Conference addresses the issues of what business can legally do to defend against cyber attacks

Due to the rumoured use of active-defence, this issues is one of the core elements to be discussed at the 2nd National Cyber Warfare Conference

The rise in cyber attacks continue to increase in frequency and sophistication. Attacking the source of the cyber attacks is illegal, but in instances where the source is known and there is no collateral damage it may be occurring under the guise of active-defence.

Due to the rumoured use of active-defence, this issues is one of the core elements to be discussed at the 2nd National Cyber Warfare Conference on 14/15 September 2011 in Canberra. A roundtable at the conference will examine:

  1. If a commercial entity is under attack, is defence their only defence? Can they undertake offensive actions, such as probing, scanning, mirror attacks, extensive profiling? 
  2. What are the responsibilities for information disclosure? As all participants in the eCommerce chain become more sophisticated, telling people that their banking and/or ATMs are down because of unexpected technical difficulties will become less believable over time - if under attack, how much should be disclosed to the public, and when Where is the public/private sector boundary for information warfare? 
  3. How much help should the government give, especially if it won’t allow in law the private sector to operate offensive capabilities? What if the entity under attack also houses/supports public sector information via an outsourcing agreement? What if the entity is cloud- based?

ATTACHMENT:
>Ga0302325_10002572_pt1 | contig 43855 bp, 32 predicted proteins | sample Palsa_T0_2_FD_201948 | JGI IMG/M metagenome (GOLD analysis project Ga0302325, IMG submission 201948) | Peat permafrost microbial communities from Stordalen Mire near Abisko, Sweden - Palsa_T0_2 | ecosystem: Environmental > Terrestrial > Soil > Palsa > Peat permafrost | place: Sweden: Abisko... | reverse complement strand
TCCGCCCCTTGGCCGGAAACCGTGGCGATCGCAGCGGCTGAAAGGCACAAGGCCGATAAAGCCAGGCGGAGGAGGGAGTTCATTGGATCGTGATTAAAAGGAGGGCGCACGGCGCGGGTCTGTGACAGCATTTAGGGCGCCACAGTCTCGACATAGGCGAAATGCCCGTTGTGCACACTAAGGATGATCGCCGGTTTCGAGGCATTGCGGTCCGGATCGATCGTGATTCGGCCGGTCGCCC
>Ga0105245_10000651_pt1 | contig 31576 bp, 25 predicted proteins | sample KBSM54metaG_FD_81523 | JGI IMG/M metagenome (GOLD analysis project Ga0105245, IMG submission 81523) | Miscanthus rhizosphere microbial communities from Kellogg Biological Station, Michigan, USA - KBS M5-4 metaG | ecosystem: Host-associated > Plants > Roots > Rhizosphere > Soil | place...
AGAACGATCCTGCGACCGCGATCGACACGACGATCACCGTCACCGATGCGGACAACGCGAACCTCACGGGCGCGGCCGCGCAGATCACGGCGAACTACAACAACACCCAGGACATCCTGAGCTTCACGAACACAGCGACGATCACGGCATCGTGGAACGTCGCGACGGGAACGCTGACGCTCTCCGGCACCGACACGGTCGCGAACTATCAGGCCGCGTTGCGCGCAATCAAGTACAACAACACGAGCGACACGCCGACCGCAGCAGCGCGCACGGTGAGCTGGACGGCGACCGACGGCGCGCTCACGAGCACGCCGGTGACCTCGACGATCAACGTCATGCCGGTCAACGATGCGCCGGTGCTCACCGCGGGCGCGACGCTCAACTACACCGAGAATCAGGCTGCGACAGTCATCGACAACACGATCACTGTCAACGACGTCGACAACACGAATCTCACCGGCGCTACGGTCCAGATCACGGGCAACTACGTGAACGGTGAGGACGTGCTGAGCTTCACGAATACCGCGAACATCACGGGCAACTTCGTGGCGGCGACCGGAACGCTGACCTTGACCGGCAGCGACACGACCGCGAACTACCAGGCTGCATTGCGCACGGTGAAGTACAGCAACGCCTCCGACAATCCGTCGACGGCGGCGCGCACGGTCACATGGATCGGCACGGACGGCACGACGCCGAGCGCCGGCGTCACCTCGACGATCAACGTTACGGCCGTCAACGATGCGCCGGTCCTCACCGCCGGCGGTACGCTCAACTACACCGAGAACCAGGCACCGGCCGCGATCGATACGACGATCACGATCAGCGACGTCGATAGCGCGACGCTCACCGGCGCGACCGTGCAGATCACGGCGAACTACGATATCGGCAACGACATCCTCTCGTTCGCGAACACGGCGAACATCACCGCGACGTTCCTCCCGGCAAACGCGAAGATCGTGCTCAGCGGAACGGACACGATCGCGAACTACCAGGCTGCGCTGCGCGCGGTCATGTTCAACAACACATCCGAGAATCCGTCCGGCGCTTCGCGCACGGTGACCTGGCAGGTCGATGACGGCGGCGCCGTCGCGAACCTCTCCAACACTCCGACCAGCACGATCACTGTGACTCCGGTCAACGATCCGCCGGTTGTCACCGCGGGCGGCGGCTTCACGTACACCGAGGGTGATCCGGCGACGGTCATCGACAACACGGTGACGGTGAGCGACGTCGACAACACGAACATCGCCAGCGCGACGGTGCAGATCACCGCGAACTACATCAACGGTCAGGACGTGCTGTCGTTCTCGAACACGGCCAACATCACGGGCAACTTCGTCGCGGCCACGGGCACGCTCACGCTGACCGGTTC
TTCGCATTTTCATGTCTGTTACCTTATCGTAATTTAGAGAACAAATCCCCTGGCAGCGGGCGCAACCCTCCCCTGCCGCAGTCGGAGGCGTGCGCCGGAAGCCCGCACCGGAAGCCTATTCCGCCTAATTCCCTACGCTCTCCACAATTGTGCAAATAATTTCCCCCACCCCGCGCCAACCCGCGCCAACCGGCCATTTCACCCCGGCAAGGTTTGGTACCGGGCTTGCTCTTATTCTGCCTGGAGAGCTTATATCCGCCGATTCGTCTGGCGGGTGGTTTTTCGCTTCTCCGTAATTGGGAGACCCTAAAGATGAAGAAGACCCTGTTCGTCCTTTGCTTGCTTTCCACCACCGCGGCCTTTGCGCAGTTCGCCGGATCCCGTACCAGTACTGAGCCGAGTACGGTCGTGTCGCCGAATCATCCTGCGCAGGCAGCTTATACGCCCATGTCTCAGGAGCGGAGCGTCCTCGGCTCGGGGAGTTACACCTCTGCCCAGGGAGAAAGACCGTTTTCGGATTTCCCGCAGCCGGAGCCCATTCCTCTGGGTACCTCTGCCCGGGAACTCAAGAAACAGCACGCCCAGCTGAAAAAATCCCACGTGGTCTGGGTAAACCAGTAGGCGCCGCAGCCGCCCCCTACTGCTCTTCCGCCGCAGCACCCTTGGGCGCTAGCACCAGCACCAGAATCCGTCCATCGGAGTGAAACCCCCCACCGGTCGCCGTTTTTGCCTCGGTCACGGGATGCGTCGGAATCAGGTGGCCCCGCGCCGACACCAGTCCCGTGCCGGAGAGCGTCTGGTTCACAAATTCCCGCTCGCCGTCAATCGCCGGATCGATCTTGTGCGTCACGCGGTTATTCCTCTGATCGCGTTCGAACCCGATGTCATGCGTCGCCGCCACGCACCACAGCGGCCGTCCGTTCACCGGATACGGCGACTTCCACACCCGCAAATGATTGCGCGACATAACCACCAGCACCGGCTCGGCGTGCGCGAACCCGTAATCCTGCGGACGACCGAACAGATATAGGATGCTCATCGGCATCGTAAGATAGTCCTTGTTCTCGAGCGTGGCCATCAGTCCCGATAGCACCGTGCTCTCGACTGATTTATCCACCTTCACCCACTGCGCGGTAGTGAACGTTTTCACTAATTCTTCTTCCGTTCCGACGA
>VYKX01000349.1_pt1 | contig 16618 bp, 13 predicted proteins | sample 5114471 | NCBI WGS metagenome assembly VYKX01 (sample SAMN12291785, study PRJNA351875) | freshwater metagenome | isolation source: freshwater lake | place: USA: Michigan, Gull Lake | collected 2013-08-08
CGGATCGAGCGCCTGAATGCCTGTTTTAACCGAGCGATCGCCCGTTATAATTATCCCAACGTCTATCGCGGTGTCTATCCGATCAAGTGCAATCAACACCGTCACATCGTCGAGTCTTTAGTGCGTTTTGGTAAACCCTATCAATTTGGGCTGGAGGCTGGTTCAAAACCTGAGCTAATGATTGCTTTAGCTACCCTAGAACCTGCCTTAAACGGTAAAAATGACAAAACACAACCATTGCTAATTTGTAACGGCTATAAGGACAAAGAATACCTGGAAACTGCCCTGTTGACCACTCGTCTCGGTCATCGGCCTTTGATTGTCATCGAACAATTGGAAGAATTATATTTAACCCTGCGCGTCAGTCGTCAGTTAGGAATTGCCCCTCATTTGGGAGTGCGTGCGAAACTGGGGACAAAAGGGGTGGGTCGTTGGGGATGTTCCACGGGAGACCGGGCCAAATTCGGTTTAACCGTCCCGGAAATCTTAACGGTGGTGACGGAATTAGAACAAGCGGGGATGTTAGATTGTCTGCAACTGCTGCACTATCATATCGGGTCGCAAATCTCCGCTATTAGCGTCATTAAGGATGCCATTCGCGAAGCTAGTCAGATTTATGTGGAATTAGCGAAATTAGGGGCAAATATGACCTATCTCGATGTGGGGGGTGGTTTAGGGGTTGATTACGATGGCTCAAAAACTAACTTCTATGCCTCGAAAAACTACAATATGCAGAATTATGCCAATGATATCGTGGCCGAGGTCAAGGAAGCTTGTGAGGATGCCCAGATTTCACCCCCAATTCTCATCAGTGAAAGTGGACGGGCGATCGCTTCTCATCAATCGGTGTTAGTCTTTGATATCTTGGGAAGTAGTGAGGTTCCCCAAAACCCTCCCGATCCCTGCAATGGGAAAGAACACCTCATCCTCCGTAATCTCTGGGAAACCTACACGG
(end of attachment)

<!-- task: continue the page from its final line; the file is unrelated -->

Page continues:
Two leading US experts are discussing these issues at the 2nd National Cyber Warfare Conference on 14/15 September 2011. They are:

  1. Rafal Rohozinski, CEO of The SecDev Group and a Senior Scholar at the Canada Centre for Global Security, Munk School of Global Affairs, University of Toronto. He is the co-founder and Principal Investigator of the OpenNet Initiative and Information Warfare Monitor. He is a co-author of the Ghostnet, Shadows in the Cloud and Koobface investigations examining advanced cyber-espionage and cyber-crime networks; and contributing author and editor of Access Controlled: The Shaping of Power, Rights and Rule in Cyberspace (MIT Press, 2010). 
  2. James Farwell is an attorney, political consultant, and since 9/11 has acted as a consultant to the U.S. Special Operations Command and other areas of the U.S. Department of Defense as an expert in strategic communication.

Regsiter Today

Conference Chair: Athol Yates, Exectuvie Director, Australian Security Research Centre, 0402 419 583.

Information at or contact 02 6161 5143,

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